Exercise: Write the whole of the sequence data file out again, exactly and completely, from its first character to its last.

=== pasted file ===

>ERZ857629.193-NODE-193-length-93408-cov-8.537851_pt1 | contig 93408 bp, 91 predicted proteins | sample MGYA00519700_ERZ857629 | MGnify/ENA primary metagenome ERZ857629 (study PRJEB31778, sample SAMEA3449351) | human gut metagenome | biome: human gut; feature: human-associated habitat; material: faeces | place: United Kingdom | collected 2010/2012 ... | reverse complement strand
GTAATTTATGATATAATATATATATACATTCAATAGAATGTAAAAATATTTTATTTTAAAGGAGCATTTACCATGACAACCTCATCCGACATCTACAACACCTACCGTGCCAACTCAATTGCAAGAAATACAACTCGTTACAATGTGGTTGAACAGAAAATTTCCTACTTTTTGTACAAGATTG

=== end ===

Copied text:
>ERZ857629.193-NODE-193-length-93408-cov-8.537851_pt1 | contig 93408 bp, 91 predicted proteins | sample MGYA00519700_ERZ857629 | MGnify/ENA primary metagenome ERZ857629 (study PRJEB31778, sample SAMEA3449351) | human gut metagenome | biome: human gut; feature: human-associated habitat; material: faeces | place: United Kingdom | collected 2010/2012 ... | reverse complement strand
GTAATTTATGATATAATATATATATACATTCAATAGAATGTAAAAATATTTTATTTTAAAGGAGCATTTACCATGACAACCTCATCCGACATCTACAACACCTACCGTGCCAACTCAATTGCAAGAAATACAACTCGTTACAATGTGGTTGAACAGAAAATTTCCTACTTTTTGTACAAGATTG